Potential owners of a Northern Virginia baseball team, enthusiastic state and county officials and developers came together near Dulles International Airport yesterday to tout Loudoun County as a perfect site for a major league team.
Gathering at Virginia's Center for Innovative Technology, they brought out blue pennants, spouted demographic data showing the Dulles area's wealth and potential for growth and tossed about baseball metaphors.
Just over a stand of trees is a 450-acre site that would be home to a stadium, a large residential and commercial development and, proponents hope, a flooded quarry to be dubbed Diamond Lake.
"Northern Virginia is major league, in every sense of the word," said William Collins, head of a business group that hopes to own a baseball team in Virginia. He added that if his partners succeed in luring the Montreal Expos to Loudoun, the commonwealth would finally get a team with Virginia in its name.
"It's the return of Major League Baseball to the national capital region. But it's in Virginia. That's where the future is."
Major League Baseball officials had pushed Virginia baseball backers to search for a site in Arlington, which would be closer to the capital region's core, but opposition from local officials blocked those efforts, Collins said. Yesterday marked the public unveiling of the Virginia group's latest bid, and the pitch was clear: The wealthy and fast-growing Dulles area is not a lackluster consolation destination.
"It's not another stadium being dropped into an inner-city site that hopefully, perhaps, maybe will lead to redevelopment nearby. Nor is it in the middle of nowhere, that hopefully, perhaps, maybe will lead to new development," said Laurence E. Bensignor, chairman of Diamond Lake Associates, a partnership of home builders behind plans to develop thousands of homes and 5 million square feet of commercial space and help underwrite stadium construction. "It's where it's at already," Bensignor said.
Loudoun's status as the country's fastest-growing county was promoted yesterday as a key selling point to baseball owners. "It's Major League Baseball's only choice," said Bruce E. Tulloch (R-Potomac), vice chairman of the Loudoun County Board of Supervisors.
And to those who see a Dulles stadium as too long a slog from a more iconic or exciting destination in Washington, Collins responded that they're missing the point.
"The reality is you need to be where the fans are and where the businesses are," Collins said. "It is demographics that have driven this entire proposal to Major League Baseball."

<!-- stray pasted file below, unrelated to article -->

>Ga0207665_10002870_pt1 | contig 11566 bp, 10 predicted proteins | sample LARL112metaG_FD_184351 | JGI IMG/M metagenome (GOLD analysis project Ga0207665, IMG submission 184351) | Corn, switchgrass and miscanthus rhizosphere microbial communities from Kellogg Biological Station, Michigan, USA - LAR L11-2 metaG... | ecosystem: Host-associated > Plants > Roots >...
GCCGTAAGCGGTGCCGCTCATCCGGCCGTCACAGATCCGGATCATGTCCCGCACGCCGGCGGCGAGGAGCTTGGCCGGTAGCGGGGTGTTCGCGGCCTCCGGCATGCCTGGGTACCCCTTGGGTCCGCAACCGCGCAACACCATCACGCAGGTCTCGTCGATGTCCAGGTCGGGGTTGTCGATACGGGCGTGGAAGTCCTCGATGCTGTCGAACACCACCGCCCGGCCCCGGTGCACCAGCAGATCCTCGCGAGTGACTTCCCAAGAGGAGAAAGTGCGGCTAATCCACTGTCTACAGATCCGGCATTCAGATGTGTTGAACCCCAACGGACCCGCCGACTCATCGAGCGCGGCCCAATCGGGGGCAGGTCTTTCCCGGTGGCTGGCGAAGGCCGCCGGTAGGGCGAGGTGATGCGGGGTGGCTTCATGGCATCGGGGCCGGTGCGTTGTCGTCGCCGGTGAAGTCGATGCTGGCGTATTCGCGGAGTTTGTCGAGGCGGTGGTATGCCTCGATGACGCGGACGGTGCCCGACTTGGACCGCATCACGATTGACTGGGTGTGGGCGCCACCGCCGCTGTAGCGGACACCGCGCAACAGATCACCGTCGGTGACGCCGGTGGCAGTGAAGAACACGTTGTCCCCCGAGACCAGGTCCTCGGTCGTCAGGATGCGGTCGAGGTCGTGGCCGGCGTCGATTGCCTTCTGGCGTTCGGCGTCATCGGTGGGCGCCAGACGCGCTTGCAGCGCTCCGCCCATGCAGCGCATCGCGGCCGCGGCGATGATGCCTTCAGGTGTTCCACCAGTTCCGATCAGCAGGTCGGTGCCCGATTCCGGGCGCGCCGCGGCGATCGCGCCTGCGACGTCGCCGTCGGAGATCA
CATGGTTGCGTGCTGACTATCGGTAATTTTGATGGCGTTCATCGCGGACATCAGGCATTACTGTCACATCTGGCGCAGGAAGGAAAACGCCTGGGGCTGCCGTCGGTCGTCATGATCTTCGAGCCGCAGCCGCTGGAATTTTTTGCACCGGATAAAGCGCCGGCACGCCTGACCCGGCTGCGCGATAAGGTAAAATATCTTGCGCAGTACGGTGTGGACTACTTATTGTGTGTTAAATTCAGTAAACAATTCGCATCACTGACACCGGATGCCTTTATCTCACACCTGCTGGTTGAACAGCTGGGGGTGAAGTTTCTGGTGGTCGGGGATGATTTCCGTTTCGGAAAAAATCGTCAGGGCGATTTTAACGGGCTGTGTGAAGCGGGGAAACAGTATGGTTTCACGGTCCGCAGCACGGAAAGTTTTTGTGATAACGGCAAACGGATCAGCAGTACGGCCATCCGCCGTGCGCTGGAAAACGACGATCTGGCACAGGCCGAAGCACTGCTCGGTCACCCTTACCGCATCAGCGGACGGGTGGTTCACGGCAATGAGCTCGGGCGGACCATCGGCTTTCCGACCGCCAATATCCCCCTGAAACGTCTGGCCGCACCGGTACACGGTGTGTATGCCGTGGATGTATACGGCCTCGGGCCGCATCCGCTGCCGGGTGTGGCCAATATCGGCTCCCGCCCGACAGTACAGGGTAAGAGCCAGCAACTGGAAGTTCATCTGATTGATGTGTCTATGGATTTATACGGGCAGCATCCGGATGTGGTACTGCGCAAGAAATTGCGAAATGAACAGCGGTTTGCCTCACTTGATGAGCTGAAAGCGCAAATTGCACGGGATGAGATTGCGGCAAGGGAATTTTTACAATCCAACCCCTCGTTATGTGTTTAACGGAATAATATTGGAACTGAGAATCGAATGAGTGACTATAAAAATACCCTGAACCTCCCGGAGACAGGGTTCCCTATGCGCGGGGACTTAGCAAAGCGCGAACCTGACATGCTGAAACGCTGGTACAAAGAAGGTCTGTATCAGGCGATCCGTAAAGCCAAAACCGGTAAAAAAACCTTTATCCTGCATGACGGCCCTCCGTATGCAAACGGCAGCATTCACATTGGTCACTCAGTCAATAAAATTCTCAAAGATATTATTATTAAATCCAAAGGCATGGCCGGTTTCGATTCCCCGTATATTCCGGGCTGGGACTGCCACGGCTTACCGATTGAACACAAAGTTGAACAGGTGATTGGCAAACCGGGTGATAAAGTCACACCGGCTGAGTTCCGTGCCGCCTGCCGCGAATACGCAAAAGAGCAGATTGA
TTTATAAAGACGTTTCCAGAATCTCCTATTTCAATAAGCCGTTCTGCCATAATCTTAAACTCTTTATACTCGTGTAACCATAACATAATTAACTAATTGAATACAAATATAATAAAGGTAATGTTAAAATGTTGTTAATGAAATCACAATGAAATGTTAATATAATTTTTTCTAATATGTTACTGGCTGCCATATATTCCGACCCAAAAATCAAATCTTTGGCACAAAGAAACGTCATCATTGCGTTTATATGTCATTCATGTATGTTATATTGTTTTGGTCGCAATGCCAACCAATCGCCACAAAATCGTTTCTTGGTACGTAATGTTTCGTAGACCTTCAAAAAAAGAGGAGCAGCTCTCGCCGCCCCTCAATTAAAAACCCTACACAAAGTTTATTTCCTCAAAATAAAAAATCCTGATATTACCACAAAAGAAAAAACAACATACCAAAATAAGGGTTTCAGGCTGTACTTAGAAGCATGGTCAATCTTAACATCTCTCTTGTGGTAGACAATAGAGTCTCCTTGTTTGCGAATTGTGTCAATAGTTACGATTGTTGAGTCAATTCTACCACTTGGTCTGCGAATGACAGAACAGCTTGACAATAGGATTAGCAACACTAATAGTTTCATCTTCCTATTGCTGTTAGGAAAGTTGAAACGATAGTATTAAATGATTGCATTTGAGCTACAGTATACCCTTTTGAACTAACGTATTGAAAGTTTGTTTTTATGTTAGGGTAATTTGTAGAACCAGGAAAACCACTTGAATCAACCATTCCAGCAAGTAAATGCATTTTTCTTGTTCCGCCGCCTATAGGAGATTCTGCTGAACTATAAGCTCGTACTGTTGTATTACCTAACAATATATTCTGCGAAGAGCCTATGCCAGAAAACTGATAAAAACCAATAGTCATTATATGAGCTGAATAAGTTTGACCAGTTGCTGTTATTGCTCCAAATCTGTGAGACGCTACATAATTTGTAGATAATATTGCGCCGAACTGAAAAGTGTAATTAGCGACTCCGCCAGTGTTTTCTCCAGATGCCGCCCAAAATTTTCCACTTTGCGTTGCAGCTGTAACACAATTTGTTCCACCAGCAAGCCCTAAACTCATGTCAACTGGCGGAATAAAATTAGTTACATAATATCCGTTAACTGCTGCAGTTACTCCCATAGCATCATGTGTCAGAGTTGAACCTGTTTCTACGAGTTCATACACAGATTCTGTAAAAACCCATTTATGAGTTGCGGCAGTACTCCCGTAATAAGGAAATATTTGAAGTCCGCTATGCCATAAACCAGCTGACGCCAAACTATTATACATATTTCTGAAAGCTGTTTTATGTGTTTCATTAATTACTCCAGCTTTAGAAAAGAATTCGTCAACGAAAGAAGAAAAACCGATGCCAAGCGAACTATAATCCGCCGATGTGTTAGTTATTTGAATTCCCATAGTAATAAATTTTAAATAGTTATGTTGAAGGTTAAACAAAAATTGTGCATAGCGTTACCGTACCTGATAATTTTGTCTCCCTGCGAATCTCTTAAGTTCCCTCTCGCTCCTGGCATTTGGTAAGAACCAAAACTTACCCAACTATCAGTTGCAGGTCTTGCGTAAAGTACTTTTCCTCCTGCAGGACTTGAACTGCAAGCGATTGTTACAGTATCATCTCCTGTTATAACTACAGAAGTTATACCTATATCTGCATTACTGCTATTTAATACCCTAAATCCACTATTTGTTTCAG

John MacDonald, a 13-year-old Babe Ruth player from the western Loudoun town of Purcellville, enthusiastically donned two Dulles Baseball hats over his team cap. As his uniformed buddies giggled and popped lime green balloons, MacDonald cut to the core of why he'd like to see a hometown team.
"You don't have to drive to Baltimore," MacDonald said. "Instead of having to root for a team out-of-state, you could root for a team in your state."
Just how much a Dulles team would sap revenue from the Baltimore Orioles, a fear of O's owner Peter G. Angelos, remains uncertain.
Organizers handed out maps yesterday showing that an estimated 1.5 million people would live within an hour's drive, at rush hour, of the proposed Loudoun stadium in 2008, when it would open, and the vast majority of them would live in the commonwealth. That analysis came in response to questions from Major League Baseball. Supporters said it should placate Angelos, who has opposed relocating the Expos to the region.
"It should make Peter Angelos happy," said James E. Curren, vice president of transportation consultant Transcore.
"Different people are willing to spend more time than others. Most people would probably drive an hour. We drive that for everything else," Curren said. "If you're coming from Montgomery County during rush hour, it's over an hour. If you're coming on Saturday afternoon, obviously it's not."
Angelos could not be reached for comment.
The potential impact on Northern Virginia's clogged roads remained unclear. Curren's analysis showed that a typical 40-minute commute at 5:30 p.m. from Tysons Corner to Ashburn along the Dulles Toll Road would increase by two to four minutes on a game night, he said. The key congestion challenge, he said, is having enough entrances to the stadium to keep fans' cars from plugging roads outside the development.
Project developers have pledged tens of millions in road improvements, including a new interchange with the Dulles Toll Road, an interchange at what is now Innovation Drive and Route 28, and a link between the stadium and the Dulles Greenway. A Smart Tag, an electronic card similar to the EZPass, could be used to pay parking fees to streamline entrance to the park, the developers said. A shuttle service from a Metro station could serve as a stopgap pending a planned Metro extension to Dulles, they said.
Virginia's boosters distributed apple pie to kids in jerseys, and fliers to emphasize perceived shortcomings in the District's rival stadium proposal, which relies on new business taxes to fund a downtown ballpark.
"A Pennsylvania Avenue address, when it comes to baseball, doesn't amount to a hill of beans, because that's not where the people are," said Gabe Paul Jr., executive director of the Virginia Baseball Stadium Authority. "This is where the fan base is."
Staff writer Tom Heath contributed to this report